patch together Fords, Chevrolets and Chryslers that date back to before Fidel Castro's revolution which can
make it appear like the country is stuck in a 1950s time warp. AP PHOTO
New life for Cuba's classic cars?
A mechanic works under a vintage American car in Havana, Cuba. AP PHOTO
the thousands of classic cars that
fill Cuba s cities and countryside.
Many are used for daily needs and
commutes, others transport curi-
ous tourists soaking up nostalgia,
newlyweds, or young girls cele-
brating their "quinceaneras,"---tra-
ditional 15th-birthday celebra-
"When the material doesn t
exist, one has to invent it," said a
mechanic who agreed to reveal
some of his secrets to the AP on
the condition that he not be iden-
tified because he feared possible
Suspension systems are among
the most complicated to repair,
simply because there are no parts
available. But he noted that trains
have similar springs that support
a lot of weight.
Train coil springs are smaller
than those of the cars, but the
mechanic described how they
could be stretched with a manual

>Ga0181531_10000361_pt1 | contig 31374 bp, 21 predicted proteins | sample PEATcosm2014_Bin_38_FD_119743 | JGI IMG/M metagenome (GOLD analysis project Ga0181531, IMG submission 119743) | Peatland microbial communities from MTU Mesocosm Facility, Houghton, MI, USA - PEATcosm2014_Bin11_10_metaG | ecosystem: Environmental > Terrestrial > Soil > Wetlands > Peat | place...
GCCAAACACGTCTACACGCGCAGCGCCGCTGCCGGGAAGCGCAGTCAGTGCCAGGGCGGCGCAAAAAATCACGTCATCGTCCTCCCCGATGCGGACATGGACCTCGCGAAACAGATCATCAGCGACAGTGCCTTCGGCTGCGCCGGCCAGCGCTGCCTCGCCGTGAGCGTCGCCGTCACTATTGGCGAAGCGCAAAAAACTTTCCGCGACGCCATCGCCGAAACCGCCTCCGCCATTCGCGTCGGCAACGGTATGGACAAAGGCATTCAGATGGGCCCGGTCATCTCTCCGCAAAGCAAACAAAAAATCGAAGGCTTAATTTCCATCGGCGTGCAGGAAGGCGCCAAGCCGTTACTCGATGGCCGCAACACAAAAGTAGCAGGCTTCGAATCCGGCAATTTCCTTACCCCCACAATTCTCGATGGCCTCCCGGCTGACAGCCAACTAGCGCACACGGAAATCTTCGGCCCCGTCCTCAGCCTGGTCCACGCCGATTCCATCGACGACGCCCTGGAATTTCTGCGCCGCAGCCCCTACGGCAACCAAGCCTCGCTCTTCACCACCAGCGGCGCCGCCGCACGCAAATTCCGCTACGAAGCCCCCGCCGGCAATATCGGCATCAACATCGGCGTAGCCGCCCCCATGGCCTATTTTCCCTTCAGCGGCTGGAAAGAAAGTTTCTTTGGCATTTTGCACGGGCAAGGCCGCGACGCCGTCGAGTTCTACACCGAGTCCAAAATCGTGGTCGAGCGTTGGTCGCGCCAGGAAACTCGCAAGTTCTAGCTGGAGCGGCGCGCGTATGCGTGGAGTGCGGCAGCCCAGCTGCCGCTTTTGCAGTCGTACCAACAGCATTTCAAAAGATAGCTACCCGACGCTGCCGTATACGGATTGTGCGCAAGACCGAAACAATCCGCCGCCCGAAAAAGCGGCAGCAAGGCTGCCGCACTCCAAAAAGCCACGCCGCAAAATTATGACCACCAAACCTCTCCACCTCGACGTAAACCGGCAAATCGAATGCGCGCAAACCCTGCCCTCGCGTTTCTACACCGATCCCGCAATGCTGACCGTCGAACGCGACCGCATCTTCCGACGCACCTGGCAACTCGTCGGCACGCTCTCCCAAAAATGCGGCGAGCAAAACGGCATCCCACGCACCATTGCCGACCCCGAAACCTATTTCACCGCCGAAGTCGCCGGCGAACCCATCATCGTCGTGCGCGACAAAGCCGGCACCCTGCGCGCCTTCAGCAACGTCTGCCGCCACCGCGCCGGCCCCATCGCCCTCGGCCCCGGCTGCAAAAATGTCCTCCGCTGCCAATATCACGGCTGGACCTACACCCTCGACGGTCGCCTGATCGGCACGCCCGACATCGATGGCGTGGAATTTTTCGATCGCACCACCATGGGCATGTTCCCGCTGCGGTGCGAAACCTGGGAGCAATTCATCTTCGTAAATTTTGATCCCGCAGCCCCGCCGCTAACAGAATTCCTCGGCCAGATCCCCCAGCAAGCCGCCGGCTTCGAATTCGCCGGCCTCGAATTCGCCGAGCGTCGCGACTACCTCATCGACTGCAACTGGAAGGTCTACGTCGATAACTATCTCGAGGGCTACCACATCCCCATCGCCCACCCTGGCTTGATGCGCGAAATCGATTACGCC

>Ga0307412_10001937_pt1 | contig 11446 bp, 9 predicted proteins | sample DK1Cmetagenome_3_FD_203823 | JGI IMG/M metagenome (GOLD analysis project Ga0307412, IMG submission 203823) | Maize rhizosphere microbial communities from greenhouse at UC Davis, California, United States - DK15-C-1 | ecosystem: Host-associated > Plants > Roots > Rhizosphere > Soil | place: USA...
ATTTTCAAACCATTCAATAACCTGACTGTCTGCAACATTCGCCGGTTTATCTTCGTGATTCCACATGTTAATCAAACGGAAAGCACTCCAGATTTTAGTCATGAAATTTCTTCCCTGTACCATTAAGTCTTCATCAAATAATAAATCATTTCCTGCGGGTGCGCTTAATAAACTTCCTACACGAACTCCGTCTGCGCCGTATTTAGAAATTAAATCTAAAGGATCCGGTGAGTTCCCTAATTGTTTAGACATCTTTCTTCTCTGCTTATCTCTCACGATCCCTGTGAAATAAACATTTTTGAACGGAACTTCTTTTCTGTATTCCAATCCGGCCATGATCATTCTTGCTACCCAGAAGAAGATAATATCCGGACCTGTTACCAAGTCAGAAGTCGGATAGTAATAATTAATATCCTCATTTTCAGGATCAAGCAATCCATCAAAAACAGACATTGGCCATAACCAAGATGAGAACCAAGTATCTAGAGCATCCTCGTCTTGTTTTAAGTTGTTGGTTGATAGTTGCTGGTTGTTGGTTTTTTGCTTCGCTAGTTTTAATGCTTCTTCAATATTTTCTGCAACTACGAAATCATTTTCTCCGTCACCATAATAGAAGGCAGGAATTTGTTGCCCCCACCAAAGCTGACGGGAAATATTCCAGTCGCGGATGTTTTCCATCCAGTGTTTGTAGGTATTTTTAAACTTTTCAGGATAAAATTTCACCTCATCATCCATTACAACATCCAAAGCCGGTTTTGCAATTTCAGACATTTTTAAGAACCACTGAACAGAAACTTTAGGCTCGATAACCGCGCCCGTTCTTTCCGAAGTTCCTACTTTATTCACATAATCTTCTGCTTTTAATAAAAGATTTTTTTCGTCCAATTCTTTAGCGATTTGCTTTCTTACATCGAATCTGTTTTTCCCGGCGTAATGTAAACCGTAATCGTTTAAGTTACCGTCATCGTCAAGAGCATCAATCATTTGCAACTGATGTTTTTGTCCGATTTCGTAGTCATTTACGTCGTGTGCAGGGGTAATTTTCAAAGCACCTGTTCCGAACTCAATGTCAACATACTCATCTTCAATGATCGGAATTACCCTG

press until they are the necessary
"We fix everything, all the time,"
he said proudly.
Such haphazard methods are
not ideal in terms of safety: Putting
powerful engines in cars with old
bodywork and no seatbelts or
airbags increases the risk of dan-
And while Cubans ingenuity at
keeping the cars running is
impressive, the fact that they have
patched together the old cars with
scraps means the cars have little
chance of becoming collectors
items in the US once the market
between the two countries does
"I m not sure there s a single
car on the road in Cuba you could
bring here and put in a car show,"
said Tom Wilkinson, a classic car
lover from Detroit who recently
visited the island as part of a cul-
"You have to admire how
resourceful the Cubans have been,
keeping these cars running and
modernising them as much as they
can," Wilkinson said. "That said,
by the standards of the American
collector, they re way too rough."
That s probably OK with Cuba,
where such cars are like old friends
that would not be easy to let go.
"This is part of the national cul-
ture," said Arabi, who parks his
red Chevy convertible on Havana s
iconic seafront boulevard, the
Malecon, waiting for tourists to
pay for a ride.
"It is part of the culture that
tourists want to see here ... and
it is part of our own culture. ...
Cubans want to celebrate their
weddings, their 15-year-old birth-
day celebrations, in these cars."
With that, Arabi ended the con-
versation with a rev of his engine
as a couple climbed in for a spin
in his classic auto---a timeless ride
that, somehow, despite years of
use and against engineering odds,
keeps on running, day after day.
"You have to admire how resourceful the
Cubans have been, keeping these cars running
and modernising them as much as they can,"
Wilkinson said. "That said, by the standards of
the American collector, they're way too rough."